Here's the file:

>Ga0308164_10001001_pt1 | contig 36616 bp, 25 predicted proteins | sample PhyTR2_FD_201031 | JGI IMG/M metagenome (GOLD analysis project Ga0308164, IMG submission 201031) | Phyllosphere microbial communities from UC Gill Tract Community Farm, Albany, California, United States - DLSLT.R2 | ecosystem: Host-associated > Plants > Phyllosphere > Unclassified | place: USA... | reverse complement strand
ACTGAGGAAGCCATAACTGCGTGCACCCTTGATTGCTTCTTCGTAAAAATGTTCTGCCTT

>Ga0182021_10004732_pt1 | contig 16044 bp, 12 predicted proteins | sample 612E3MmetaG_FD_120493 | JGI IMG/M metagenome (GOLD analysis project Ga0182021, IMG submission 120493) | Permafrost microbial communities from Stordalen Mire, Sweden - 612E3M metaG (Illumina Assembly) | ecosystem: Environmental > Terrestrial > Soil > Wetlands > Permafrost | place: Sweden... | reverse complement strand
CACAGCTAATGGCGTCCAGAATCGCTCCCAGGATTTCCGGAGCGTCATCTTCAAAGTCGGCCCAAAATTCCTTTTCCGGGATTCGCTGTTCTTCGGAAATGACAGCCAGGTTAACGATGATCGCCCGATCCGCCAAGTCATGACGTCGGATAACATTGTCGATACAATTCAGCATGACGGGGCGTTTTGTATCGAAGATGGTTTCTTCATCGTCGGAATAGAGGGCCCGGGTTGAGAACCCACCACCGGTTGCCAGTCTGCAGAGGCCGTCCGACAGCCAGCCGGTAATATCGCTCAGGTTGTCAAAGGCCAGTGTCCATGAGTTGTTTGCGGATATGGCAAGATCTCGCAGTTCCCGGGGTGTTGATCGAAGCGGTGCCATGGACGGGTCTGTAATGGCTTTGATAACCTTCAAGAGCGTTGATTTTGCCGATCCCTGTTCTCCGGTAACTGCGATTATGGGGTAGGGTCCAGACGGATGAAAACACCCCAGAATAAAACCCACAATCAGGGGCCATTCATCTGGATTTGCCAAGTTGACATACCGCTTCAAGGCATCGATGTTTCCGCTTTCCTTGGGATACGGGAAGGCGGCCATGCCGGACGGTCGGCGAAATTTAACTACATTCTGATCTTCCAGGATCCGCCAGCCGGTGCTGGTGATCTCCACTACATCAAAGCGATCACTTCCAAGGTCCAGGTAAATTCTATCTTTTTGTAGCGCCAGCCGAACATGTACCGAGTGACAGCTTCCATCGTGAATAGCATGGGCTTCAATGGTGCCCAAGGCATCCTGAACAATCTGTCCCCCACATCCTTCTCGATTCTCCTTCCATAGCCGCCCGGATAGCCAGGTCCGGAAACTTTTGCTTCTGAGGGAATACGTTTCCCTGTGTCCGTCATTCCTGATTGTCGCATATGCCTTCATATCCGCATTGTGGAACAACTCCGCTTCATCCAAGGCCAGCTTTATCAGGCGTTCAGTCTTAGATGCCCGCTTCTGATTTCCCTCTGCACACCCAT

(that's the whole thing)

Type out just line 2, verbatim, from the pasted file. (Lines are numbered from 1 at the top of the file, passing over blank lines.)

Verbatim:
ACTGAGGAAGCCATAACTGCGTGCACCCTTGATTGCTTCTTCGTAAAAATGTTCTGCCTT